wherein the time-sequenced drilling rig activity evolution data includes at least one of the following each separately selectable by a user: drilling rig location data describing drilling rig physical location movement into or out of the preselected area, drilling rig monetary investment data describing investment progression into or out of the preselected area, drilling rig asset data describing drilling rig asset movement into or out of the preselected area, and personnel data describing movement of drilling rig-associated personnel into or out of the preselected area.

5. The system as defined in claim 1, wherein the drilling rig information management program product further comprises:

a data receiver adapted to receive data supplied in a database entry form and entered through a user interface;
a queue adapted to receive third party drilling rig attribute or activity data for data validation review;
a rig activity status displayer adapted to provide data to display rig activity status for a user selected drilling rig on a user interface;
a rig attribute displayer adapted to provide data to display rig attributes for a user selected drilling rig on a user interface;
a rig transaction history displayer adapted to provide data to display rig transaction history for a selected one or more drilling rigs or projects;
a rig activity status recorder adapted to receive data for updating rig activity;
a rig attribute recorder adapted to receive data for updating rig attributes;
a digital map interface adapted to retrieve digital mapping data for the geospatial location defined by the geospatial location attribute responsive to user selection of the geospatial location attribute; and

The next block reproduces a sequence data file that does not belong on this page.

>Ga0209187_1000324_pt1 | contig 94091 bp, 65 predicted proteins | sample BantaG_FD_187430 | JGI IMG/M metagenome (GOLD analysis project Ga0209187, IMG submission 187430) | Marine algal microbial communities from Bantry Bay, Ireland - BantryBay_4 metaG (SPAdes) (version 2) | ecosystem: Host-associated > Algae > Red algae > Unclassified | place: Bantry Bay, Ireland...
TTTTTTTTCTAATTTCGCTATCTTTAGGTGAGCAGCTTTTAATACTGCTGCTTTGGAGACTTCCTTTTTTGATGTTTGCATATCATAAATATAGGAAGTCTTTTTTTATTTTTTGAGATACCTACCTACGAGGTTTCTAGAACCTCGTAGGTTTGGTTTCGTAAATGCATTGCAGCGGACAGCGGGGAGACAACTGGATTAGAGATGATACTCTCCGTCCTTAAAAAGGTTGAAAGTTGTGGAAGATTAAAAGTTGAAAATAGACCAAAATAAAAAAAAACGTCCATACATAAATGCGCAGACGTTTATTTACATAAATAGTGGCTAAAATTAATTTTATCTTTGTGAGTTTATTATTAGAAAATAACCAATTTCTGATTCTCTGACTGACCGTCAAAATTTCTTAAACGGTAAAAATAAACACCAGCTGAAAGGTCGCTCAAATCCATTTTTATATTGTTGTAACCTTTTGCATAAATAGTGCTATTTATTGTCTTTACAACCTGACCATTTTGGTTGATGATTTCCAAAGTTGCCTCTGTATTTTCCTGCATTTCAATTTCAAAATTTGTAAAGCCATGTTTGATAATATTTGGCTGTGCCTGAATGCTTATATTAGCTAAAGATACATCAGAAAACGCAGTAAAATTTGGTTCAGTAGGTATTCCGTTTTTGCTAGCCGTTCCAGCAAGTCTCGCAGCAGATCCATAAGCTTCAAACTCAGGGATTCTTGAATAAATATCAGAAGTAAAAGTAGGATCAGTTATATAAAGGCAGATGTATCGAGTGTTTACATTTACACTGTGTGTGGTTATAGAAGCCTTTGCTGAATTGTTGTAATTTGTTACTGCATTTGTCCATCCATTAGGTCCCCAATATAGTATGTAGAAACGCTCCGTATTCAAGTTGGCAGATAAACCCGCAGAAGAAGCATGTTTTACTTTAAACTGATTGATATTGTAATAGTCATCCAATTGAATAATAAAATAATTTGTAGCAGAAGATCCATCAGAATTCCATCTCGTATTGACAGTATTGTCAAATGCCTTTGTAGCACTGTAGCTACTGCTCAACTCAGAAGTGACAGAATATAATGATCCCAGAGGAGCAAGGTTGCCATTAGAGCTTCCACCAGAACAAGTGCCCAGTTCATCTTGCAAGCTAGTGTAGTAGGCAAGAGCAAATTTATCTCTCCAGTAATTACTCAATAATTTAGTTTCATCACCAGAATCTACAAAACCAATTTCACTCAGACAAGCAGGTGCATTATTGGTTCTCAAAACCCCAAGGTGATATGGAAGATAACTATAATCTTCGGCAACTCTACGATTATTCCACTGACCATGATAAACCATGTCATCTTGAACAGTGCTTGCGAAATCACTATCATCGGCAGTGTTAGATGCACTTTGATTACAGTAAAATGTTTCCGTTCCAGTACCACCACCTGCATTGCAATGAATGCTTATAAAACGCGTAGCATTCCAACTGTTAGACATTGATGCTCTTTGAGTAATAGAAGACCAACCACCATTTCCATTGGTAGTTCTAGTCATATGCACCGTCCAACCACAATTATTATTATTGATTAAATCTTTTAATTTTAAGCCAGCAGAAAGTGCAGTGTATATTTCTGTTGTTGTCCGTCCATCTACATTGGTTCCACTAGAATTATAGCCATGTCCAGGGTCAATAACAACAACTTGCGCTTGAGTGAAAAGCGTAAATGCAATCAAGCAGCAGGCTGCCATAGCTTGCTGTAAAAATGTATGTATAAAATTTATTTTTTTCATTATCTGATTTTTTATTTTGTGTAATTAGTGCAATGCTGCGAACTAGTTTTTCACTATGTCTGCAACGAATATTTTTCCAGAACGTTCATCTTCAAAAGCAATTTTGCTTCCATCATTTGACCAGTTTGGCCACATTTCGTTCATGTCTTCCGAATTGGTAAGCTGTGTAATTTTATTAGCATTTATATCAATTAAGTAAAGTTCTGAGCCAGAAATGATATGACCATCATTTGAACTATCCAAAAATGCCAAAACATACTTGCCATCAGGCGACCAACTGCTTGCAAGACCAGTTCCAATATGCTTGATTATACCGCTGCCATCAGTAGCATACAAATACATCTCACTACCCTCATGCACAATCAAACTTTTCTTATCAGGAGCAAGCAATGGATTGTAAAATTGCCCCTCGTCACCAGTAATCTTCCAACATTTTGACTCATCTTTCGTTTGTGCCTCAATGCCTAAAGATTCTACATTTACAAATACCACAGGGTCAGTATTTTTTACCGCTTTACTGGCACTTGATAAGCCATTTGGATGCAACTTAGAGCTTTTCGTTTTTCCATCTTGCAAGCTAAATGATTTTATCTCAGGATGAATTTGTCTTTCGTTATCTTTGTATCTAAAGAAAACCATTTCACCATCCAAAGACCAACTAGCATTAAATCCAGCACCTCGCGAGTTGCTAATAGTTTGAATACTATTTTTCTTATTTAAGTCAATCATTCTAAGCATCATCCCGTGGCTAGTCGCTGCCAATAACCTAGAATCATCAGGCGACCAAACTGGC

a location localizer adapted to spatially orient a selected drilling rig or drilling rigs or projects with a selected portion of a digital mapping environment defined by the geospatial location attribute responsive to user selection of the geospatial location attribute for display to a respective user interface.

6. The system as defined in claim 1, wherein the drilling rig information management program product further includes instructions that when executed by the processor of the drilling rig information management server, cause the server to further perform the operations of:

receiving drilling rig activity data from a source other than an internal or external trusted source defining third party drilling rig activity data, the data entered into a standardized Web browser readable data entry form;
queuing the received third party drilling rig activity data for data validation review;
sending an electronic message to a field representative requesting performance of visual on-site verification of the third party drilling rig activity data responsive to the third party drilling rig activity data held in the queue;
receiving indicia of physical verification of the received third party drilling rig activity data from the field representative defining a data verification acknowledgment;
releasing the third party drilling rig activity data from the queue responsive to receipt of the data verification acknowledgment; and
storing the third party drilling rig activity data in the rig information database.

7. The system as defined in claim 6, wherein the operations further comprise: